Politics, Sex, Religion, and all those impolite Human Conversations...

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Location: Oaksterdam, California

Friday, March 18, 2005

Volokh: Now and Then

Let's look at what Eugene Volokh said about Torture last June:
But, third, I just don't like this topic. I find it not just difficult but also sickening. Torture is disgusting. Failing to stop the next terrorist attack that kills thousands is awful. Does the need to save people's lives justify torturing suspects? How many lives? Would it take hundreds of thousands (as in the hidden nuclear bomb scenario)? Thousands? Dozens? A couple? I don't know the answers, and while I have no doubt about the importance of the questions, I don't enjoy thinking about them. The whole topic is sad and horrible, whatever the right answer is.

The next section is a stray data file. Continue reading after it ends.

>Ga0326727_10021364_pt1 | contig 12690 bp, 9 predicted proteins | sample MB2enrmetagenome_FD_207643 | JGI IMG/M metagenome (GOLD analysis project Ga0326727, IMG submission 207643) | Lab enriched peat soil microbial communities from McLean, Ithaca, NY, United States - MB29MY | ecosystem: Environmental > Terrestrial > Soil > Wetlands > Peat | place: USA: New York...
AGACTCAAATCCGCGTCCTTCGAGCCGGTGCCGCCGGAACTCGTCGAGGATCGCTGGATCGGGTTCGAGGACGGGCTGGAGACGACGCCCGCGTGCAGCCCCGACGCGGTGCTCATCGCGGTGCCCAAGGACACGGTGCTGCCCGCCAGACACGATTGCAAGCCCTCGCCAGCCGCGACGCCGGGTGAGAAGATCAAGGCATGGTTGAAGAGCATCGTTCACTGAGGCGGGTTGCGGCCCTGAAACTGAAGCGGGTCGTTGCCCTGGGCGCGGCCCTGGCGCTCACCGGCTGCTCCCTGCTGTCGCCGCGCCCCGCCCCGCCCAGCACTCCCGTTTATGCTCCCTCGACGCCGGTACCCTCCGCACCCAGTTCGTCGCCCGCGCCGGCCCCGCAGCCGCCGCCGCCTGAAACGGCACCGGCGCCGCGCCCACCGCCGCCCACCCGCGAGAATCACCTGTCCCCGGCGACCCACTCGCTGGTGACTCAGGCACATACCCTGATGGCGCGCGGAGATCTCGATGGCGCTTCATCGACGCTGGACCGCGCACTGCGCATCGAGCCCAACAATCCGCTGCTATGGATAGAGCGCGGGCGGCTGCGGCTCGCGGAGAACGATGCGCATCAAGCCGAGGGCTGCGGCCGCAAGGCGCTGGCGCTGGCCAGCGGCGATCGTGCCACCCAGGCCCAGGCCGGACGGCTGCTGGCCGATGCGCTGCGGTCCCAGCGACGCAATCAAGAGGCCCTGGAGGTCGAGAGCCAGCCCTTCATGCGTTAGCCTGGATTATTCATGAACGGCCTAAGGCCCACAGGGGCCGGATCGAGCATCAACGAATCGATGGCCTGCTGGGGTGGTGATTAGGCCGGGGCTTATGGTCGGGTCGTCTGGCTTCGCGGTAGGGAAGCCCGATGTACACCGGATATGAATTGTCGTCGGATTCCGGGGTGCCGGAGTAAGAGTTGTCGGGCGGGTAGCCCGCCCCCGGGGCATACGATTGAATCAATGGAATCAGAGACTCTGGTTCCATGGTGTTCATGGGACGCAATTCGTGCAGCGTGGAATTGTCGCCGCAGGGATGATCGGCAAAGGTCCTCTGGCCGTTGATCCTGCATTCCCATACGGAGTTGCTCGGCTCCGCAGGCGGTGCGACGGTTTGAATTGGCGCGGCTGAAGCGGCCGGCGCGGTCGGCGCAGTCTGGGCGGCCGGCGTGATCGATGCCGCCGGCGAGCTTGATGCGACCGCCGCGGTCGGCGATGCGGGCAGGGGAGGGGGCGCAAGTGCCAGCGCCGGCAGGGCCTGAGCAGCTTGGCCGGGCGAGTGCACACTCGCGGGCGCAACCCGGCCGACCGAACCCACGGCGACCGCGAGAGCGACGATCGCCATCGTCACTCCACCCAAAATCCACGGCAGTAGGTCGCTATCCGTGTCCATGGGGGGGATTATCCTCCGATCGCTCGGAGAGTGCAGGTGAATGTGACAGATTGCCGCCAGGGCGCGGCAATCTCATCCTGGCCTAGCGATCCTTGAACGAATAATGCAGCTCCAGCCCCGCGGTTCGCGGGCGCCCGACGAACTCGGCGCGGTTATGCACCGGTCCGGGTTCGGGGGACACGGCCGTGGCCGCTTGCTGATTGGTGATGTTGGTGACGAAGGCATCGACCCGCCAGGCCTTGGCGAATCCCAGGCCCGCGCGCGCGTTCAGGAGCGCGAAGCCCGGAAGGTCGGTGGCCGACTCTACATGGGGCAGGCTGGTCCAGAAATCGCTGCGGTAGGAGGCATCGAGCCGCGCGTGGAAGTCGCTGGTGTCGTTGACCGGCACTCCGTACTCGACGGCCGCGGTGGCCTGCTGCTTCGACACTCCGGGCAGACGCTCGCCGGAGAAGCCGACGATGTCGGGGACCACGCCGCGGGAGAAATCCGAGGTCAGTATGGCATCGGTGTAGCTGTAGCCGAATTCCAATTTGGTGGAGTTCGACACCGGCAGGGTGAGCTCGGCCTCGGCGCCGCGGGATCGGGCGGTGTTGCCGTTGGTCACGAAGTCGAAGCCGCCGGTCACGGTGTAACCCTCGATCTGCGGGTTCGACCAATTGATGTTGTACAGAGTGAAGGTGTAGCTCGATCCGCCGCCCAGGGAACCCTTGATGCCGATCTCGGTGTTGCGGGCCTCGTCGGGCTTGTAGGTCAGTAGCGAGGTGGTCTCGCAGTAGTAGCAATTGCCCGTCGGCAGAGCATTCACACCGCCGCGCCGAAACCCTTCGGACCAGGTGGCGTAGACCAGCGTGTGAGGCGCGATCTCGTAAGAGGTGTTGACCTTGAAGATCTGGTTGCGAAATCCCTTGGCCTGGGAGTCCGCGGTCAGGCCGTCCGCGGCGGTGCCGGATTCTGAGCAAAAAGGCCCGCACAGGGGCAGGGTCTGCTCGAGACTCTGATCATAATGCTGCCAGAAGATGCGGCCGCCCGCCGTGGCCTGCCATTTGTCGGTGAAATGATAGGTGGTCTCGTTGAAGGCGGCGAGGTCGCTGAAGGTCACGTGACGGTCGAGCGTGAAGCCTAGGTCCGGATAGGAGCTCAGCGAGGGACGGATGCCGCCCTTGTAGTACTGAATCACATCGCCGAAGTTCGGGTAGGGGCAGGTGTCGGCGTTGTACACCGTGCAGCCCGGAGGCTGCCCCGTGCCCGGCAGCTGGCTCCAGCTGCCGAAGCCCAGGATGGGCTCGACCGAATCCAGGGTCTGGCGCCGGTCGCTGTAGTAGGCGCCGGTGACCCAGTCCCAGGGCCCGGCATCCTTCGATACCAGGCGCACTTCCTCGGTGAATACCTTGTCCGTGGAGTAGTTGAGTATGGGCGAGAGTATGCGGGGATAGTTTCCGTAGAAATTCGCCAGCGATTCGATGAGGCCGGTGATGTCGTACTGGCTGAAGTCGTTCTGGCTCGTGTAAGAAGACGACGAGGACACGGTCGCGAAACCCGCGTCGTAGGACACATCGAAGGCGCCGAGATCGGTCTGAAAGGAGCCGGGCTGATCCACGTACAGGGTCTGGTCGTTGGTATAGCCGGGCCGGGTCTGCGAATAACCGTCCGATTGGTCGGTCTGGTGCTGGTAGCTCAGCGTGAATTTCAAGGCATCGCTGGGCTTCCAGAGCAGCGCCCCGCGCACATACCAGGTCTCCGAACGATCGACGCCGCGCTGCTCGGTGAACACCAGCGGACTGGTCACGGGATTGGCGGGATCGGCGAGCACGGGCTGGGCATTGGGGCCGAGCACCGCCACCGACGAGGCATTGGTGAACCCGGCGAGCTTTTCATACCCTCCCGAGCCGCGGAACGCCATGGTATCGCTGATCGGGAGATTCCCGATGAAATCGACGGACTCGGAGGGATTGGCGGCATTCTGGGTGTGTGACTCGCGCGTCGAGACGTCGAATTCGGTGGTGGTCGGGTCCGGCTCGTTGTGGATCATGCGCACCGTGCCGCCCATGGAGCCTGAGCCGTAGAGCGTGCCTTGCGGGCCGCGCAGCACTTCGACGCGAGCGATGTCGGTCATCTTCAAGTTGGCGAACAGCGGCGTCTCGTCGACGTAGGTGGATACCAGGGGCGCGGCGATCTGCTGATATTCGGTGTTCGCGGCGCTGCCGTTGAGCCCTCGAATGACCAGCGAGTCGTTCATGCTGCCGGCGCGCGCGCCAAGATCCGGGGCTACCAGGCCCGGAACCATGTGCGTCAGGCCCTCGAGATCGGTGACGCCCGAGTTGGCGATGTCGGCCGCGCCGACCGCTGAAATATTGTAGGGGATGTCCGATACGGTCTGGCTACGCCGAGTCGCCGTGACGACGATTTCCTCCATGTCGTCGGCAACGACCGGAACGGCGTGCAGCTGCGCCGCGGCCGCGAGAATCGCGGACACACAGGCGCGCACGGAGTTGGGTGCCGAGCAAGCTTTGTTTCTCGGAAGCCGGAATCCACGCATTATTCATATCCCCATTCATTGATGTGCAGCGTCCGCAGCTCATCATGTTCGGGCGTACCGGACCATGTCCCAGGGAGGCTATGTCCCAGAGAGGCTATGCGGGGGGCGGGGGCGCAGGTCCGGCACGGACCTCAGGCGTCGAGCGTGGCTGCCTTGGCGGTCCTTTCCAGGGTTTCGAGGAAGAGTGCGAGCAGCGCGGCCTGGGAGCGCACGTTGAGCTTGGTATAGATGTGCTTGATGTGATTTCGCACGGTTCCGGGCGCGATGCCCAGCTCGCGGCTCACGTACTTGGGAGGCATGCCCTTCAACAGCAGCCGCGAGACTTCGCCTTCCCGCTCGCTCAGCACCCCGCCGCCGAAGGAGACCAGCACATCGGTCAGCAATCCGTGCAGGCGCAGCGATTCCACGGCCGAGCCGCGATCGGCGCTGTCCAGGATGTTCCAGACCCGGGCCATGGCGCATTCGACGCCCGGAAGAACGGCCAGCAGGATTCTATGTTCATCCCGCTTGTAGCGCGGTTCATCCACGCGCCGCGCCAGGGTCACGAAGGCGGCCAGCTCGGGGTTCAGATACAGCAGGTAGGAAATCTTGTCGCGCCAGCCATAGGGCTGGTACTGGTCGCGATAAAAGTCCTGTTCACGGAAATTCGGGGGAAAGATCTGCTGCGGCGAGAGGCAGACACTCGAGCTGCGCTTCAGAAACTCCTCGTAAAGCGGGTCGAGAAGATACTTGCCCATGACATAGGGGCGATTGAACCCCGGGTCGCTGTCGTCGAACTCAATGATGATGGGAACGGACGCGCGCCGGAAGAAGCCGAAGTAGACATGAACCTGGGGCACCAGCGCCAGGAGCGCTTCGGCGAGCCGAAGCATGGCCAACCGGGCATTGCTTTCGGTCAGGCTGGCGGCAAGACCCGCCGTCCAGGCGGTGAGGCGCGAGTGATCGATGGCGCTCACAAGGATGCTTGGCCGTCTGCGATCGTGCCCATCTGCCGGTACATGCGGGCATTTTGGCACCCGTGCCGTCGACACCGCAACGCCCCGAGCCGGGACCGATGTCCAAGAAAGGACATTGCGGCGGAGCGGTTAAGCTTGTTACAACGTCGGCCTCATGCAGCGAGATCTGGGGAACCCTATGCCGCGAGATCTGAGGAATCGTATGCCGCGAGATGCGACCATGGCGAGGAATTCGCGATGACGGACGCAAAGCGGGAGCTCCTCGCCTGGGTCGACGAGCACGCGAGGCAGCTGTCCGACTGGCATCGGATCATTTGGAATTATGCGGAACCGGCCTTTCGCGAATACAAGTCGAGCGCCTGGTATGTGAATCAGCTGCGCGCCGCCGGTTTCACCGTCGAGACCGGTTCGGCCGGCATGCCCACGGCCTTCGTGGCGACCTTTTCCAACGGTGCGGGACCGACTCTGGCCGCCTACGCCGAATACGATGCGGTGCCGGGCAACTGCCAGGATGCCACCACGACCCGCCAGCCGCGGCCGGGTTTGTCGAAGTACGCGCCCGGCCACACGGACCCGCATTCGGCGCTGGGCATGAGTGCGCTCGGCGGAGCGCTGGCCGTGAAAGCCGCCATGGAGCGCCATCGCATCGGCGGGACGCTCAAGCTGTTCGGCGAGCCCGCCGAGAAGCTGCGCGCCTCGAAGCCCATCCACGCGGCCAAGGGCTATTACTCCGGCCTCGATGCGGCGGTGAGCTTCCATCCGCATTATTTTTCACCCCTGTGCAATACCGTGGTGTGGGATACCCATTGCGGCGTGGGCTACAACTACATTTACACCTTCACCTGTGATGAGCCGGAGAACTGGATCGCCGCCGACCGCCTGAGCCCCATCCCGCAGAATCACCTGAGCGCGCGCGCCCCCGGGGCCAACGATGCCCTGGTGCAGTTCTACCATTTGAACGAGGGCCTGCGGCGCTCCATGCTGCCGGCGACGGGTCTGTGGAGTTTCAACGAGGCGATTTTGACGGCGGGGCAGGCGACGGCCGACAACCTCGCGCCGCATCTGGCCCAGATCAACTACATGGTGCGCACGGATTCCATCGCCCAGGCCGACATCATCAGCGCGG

Let's look at what he said about torture the other day:
I am being perfectly serious, by the way. I like civilization, but some forms of savagery deserve to be met not just with cold, bloodless justice but with the deliberate infliction of pain, with cruel vengeance rather than with supposed humaneness or squeamishness. I think it slights the burning injustice of the murders, and the pain of the families, to react in any other way.

Based on the emphases I added, I guess he used his fine legal mind to think about it over the invervening 9 months. It went from something that is horrible to contemplate to suggesting we amend the Cruel and Unusual Punishment Clause in the Bill of Rights, to get over our supposed humaneness. It is rather a far swing of opinion if you ask me.